Thailand’s current Prime Minister Srettha Thavisin revealed on Friday that he was directing a lot of his energy towards bringing major beneficial changes to the nation and converting it into a prominent foreign investment destination, which includes pursuing more free trade deals and enlarging manufacturing of both electric and traditional autos.
In a wide-ranging speech at a forum, he said his government would polish infrastructure and water management, polish airports to bring more tourism, expand free trade agreements (FTAs) to compete with adjacent countries, and make it convenient for companies to hire more foreign workers in Thailand. Thailand is ready for business with all nations,” revealed Mr Srettha, a political neophyte who until just a few days back headed a high-end real estate firm.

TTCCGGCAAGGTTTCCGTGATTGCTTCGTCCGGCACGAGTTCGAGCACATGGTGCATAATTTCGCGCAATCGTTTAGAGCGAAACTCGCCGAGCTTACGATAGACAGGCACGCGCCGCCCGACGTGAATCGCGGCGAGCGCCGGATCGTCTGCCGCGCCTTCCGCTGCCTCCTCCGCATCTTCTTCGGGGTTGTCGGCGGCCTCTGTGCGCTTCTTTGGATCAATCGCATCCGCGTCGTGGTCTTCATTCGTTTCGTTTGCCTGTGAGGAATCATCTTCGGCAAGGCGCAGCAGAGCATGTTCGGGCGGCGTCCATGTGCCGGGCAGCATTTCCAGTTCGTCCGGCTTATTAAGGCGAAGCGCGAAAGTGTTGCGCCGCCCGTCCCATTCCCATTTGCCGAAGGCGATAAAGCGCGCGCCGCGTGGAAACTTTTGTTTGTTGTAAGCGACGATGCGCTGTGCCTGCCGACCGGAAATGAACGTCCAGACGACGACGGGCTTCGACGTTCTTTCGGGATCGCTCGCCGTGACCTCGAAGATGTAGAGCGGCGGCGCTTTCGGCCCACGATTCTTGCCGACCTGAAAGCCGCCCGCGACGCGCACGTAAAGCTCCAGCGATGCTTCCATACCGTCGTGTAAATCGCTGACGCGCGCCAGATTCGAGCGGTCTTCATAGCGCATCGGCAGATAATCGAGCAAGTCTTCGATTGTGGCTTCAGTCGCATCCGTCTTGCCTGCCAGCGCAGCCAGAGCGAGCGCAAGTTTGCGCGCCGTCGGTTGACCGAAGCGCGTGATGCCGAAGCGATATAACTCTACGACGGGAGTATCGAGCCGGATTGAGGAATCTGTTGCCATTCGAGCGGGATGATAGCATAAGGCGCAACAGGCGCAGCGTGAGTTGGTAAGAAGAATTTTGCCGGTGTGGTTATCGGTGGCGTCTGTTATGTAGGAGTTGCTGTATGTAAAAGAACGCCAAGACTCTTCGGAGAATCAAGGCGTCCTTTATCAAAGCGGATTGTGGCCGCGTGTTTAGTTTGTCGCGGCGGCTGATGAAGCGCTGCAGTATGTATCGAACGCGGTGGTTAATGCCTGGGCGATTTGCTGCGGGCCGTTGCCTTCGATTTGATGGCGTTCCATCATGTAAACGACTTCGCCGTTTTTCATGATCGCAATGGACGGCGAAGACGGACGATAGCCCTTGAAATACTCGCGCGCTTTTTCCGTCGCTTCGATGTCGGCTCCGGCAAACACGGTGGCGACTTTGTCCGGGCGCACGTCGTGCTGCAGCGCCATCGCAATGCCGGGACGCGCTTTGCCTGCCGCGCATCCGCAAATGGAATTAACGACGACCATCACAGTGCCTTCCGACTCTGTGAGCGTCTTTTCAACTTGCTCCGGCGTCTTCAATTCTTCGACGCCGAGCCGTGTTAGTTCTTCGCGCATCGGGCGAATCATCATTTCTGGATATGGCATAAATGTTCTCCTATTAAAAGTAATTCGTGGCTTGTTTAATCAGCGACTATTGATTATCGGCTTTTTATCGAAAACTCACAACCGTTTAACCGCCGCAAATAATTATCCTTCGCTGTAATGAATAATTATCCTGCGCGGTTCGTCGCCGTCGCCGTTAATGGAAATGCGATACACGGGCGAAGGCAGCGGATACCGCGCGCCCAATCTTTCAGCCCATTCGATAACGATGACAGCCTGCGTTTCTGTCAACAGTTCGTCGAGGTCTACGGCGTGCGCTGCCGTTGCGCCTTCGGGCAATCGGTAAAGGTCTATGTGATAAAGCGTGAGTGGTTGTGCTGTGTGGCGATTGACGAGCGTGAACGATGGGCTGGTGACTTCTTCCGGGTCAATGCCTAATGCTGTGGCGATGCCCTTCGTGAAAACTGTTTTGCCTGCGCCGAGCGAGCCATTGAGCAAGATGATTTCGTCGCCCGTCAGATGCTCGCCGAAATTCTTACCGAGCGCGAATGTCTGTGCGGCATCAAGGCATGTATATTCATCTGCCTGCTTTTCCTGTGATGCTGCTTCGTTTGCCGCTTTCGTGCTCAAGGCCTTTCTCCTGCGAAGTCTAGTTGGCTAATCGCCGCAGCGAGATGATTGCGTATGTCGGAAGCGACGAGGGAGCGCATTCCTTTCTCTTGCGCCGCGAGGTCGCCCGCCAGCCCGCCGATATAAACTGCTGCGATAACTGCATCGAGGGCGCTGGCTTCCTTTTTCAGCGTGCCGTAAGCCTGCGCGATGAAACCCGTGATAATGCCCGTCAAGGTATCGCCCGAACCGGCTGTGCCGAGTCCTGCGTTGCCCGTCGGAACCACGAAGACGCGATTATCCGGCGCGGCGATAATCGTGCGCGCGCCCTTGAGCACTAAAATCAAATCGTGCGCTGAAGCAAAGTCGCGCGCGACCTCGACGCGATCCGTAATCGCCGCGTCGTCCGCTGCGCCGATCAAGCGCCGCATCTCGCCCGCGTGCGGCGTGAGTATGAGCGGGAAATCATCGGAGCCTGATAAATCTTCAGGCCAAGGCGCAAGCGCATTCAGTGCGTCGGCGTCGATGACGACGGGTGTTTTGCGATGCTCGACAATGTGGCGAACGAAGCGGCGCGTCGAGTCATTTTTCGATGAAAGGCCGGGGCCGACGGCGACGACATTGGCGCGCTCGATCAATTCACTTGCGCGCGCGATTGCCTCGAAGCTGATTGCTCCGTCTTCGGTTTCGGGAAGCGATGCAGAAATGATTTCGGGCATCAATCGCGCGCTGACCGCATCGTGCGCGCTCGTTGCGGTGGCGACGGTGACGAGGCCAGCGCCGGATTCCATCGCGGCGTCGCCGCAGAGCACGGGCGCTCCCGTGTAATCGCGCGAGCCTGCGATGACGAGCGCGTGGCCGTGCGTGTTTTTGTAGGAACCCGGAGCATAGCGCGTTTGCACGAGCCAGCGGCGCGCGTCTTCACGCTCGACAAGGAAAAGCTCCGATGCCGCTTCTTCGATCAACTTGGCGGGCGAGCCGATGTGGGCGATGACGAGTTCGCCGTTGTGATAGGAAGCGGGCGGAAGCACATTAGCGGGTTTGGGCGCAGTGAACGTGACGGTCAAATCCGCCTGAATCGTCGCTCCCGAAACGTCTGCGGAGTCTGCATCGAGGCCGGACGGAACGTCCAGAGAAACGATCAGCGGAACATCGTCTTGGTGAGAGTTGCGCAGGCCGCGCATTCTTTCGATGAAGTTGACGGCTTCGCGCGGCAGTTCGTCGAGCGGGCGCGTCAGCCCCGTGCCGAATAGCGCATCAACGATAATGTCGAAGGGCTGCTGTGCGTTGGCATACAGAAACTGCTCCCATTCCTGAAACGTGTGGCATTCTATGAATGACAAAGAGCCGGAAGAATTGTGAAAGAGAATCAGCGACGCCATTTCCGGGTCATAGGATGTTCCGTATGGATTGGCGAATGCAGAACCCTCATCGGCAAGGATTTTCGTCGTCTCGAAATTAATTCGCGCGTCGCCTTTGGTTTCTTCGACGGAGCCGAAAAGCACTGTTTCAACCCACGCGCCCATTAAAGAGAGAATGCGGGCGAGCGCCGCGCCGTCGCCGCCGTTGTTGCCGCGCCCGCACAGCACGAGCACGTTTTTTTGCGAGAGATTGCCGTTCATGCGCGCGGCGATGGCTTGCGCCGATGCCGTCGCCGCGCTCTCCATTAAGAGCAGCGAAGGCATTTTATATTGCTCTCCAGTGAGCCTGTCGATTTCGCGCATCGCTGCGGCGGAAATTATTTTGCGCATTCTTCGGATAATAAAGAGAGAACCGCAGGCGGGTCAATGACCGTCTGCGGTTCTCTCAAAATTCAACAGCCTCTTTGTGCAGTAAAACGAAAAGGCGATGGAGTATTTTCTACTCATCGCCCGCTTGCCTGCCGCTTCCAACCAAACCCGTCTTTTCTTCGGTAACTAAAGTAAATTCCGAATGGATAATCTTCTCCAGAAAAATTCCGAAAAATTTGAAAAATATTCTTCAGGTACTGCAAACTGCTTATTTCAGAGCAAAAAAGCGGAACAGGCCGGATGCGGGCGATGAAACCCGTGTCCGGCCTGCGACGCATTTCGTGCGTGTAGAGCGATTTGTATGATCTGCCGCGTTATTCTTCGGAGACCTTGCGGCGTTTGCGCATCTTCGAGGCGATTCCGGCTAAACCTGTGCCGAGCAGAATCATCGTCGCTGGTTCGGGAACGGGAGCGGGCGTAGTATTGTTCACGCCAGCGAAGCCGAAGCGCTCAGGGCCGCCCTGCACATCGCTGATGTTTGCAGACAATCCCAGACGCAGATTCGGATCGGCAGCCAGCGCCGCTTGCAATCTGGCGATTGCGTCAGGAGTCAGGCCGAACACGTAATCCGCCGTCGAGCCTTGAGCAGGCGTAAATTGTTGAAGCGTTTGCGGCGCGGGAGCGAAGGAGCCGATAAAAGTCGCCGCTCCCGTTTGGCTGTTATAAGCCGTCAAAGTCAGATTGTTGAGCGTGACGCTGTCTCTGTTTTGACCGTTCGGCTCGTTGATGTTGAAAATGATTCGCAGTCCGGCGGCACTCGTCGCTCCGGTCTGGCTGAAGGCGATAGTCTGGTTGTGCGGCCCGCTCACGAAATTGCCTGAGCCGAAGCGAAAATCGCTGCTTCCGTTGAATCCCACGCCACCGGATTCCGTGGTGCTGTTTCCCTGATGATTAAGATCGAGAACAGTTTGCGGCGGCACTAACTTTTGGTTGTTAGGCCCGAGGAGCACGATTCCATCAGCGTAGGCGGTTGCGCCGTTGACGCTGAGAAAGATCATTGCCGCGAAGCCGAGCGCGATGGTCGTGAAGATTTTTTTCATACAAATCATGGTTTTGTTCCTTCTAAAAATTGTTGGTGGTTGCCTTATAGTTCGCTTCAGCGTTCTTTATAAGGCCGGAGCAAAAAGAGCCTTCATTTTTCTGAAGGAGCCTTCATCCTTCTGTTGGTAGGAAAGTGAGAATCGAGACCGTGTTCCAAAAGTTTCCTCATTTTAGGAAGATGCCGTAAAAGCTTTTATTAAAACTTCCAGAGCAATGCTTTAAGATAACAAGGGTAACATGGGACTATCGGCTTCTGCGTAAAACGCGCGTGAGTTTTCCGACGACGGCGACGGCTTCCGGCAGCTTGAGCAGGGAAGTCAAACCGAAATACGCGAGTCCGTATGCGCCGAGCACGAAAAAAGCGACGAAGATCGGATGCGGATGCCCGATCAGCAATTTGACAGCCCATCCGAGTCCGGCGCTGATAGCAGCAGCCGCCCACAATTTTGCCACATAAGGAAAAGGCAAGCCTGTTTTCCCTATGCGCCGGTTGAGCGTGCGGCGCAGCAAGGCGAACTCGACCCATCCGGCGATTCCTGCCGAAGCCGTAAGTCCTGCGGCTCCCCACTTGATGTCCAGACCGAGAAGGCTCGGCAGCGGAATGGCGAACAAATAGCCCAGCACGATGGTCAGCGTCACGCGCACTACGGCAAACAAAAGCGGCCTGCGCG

“We will be directing energy to negotiating more FTAs; we are losing to Vietnam not because of the wage problem but because we have fewer FTAs.” Besides its economy being largely dependent on exports, Thailand has lagged behind its peers in investigating trade pacts with major markets, with problems ranging from allegations of protectionism and migrant labour abuse to political upheaval stemming from governments being forced from power.
Mr Srettha give importance that the nation’s foreign policy would be neutral and not take sides with the United States or China, also saying that Japan was a prominent power that Thailand was dealing with, given its in depth history as its top investor. He said he was attempting to draw electric vehicle (EV) makers to the nation, an areal auto-assembly hub.
But it would not ignore manufacturing of internal-combustion-engine cars, in a satisfaction to companies from Japan, which for years have been the important driver of its car manufacturing industry. Thailand is anticipated to draw benefit from the switch to EVs, involving through Chinese investments worth US$1.44 billion (S$1.96 billion) since 2020 – by companies such as BYD and Great Wall Motor – which have opened a new front in a market Japanese automakers historically dominated.